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I'm looking for a way to start playing an audio file (mp3, m4a) as a background task from a shell, and then be able to do things like pause/fast forward at a later time.

Is this possible either using built-in command line options:

$ play audio.mp3 &
$ play --pause

Or by way of the player's process ID?

$ play audio.mp3 & echo $! > pid
$ control_process $(cat pid) --signal pause

(Examples are illustrational only.)

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There is no generic solution but there are at least 2 players that could do that.

The first is mplayer together with named pipes.

First, create /tmp/mplayer.fifo named pipe:

$ mkfifo /tmp/mplayer.fifo

Start mplayer and point it to /tmp/mplayer.fifo:

$ mplayer -novideo -idle -slave -input file=/tmp/mplayer.fifo file.mp3 </dev/null >/dev/null 2>&1 &

Now you can pause and resume playback by writing to /tmp/mplayer.fifo:

$ echo pause > /tmp/mplayer.fifo

Subsequent pause will resume playback:

$ echo pause > /tmp/mplayer.fifo

You can also do other things, for example fast forward:

$ echo seek +60" > /tmp/mplayer.fifo

or rewind playback:

$ echo "seek -60" > /tmp/mplayer.fifo

The second one is mocp. Start playback:

$ mocp -S; mocp -p file.mp3

Pause/resume playback:

$ mocp --toggle-pause
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  • Please do not downvote without leaving a comment. – Arkadiusz Drabczyk Jun 8 '18 at 20:03
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    Fantastic! This is a simple and intuitive solution. The named pipe works straight away and requires no extras (except the player, which well known and quick to install.) – forthrin Jun 9 '18 at 8:07
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If using VLC player is an option, you can control a running VLC process either through remote apps (GUI) or CLI using dbus calls.

For example - assuming qdbus is installed - toggle play/pause on currently played music:

$ qdbus org.mpris.MediaPlayer2.vlc /org/mpris/MediaPlayer2 org.mpris.MediaPlayer2.Player.PlayPause

or go to next piece in the playlist:

$ qdbus org.mpris.MediaPlayer2.vlc /org/mpris/MediaPlayer2 org.mpris.MediaPlayer2.Player.Next

See all available commands:

$ qdbus org.mpris.MediaPlayer2.vlc /org/mpris/MediaPlayer2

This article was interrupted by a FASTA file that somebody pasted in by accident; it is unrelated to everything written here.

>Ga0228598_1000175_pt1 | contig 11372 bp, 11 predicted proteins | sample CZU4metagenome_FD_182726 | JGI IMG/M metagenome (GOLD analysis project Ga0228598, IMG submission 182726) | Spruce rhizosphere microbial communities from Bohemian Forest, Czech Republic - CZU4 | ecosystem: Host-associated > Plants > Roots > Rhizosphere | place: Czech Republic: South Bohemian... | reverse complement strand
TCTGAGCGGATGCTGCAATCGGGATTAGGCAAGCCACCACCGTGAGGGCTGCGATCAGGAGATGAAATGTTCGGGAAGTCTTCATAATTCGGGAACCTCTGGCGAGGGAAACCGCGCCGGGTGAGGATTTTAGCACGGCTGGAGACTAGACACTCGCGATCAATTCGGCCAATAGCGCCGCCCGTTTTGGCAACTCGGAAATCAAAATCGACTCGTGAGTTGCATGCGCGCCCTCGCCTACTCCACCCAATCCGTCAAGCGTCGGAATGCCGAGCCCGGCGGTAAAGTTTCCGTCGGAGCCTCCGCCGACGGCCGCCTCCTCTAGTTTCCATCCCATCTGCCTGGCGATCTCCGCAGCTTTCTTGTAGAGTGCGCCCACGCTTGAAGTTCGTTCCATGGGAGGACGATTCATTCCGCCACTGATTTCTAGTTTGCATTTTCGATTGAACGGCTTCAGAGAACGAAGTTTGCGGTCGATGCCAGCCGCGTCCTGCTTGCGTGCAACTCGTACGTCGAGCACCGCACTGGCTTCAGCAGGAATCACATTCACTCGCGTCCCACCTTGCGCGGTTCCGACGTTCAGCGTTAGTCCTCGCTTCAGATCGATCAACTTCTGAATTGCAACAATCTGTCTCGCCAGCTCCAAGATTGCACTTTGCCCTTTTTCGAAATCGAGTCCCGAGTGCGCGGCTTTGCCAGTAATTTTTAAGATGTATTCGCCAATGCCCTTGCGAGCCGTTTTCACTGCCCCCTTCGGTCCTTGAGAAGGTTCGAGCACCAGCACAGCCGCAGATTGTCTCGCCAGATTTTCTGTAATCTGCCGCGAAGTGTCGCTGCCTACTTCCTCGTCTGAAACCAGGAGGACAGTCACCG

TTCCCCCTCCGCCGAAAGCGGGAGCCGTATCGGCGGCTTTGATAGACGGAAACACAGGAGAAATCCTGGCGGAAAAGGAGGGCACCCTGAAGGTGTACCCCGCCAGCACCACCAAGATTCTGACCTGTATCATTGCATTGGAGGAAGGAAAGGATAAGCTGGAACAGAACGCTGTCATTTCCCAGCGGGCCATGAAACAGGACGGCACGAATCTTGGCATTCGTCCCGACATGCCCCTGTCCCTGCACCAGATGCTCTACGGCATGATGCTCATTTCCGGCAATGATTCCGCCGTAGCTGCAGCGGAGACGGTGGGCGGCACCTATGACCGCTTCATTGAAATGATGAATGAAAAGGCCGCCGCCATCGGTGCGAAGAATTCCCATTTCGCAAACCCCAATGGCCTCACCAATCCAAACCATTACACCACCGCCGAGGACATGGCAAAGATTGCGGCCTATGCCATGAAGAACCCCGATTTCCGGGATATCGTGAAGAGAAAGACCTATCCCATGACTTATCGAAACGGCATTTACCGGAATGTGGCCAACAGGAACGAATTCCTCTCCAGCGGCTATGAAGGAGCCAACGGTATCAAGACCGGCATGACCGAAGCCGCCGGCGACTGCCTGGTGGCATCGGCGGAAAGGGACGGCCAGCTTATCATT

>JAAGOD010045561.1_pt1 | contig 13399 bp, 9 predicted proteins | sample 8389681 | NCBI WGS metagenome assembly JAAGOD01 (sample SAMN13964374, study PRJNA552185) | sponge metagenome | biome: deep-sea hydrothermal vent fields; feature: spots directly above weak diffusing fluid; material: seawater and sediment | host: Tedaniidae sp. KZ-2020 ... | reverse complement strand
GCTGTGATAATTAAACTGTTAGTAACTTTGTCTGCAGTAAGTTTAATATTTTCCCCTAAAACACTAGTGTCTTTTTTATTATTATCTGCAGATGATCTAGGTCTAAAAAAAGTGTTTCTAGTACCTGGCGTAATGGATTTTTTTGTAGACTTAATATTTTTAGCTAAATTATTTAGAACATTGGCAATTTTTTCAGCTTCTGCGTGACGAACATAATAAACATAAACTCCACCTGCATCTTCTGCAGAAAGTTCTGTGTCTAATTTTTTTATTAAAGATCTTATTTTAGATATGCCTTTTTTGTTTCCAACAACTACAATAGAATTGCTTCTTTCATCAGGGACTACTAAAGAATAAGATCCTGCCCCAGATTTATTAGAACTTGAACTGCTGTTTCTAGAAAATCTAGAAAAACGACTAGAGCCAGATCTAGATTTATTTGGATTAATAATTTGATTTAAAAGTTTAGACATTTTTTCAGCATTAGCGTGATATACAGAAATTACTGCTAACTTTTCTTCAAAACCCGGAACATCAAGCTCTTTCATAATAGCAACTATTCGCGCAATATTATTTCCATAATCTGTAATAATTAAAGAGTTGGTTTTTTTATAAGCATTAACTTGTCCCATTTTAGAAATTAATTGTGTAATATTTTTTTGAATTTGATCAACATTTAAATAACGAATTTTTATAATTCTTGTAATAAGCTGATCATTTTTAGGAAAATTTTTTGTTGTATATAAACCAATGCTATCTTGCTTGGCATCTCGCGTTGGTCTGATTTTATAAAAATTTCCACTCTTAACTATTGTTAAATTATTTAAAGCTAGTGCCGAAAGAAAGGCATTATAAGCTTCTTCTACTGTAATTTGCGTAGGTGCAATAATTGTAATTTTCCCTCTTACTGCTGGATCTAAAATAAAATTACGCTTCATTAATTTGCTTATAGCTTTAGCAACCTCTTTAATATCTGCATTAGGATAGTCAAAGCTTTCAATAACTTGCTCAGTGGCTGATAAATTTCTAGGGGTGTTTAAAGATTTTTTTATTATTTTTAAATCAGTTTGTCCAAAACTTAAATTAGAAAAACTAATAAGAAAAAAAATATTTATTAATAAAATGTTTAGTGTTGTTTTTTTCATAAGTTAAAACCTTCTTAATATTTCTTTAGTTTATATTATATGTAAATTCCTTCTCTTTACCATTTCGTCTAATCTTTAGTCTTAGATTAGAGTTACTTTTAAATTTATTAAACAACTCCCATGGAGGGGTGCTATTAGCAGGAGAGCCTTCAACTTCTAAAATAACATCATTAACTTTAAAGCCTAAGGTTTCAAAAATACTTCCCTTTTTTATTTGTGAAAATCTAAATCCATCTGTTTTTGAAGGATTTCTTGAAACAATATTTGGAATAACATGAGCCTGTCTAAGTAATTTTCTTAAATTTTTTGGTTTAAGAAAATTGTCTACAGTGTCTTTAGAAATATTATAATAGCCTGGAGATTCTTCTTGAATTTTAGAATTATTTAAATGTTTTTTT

See also this thread https://stackoverflow.com/questions/14256193/linux-control-a-running-vlc-process-through-command-line

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  • Not bad. A bit verbose, but will work. A good alternative to the named pipe, which doesn't require extra packages. – forthrin Jun 9 '18 at 8:10
  • thanks for feedback. Verbosity can be easily controlled using aliases, and qdbus is part of qt package which is usually present in default installations... – tonioc Jun 9 '18 at 10:05
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You might want to look into MPD, as it can do pretty much everything you seem to want to do (remote control, add new tracks, etc). Instead of running as a background process in your shell, it runs as a system service, which means that it can easily be used across multiple sessions and logins. It even has the ability to allow remote control from another system (it's widely used for network-controlled jukebox-type appliances).

There are also a number of nice front ends for it, including ones you can use from the console.

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  • I had a look at this earlier when I checked out cmus. It seems like a very flexible solution with many possibilities, but probably takes some time to get into. Good to know for later if I need something more advanced. – forthrin Jun 9 '18 at 8:09
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The implementation of this control would typically be within the program itself, but a very common way to carry out this kind of interface is a Named pipe. As long as it is on the same host, and you're not opening sockets for network control. You could create your own program to use the named pipe and execute the commands needed, killed the process, etc. If you want to see a named pipe in action I would suggest installing the CLI player for Pandora; pianobar. It uses it to accept commands like in your example.

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  • I haven't used named pipes before, but that's fascinating, how you can use it to continually add files to an archive, for example! Where I live, no-one (including myself) has Pandora. I'll leave the question open for further suggestions that may work with local audio files. – forthrin Jun 8 '18 at 8:57

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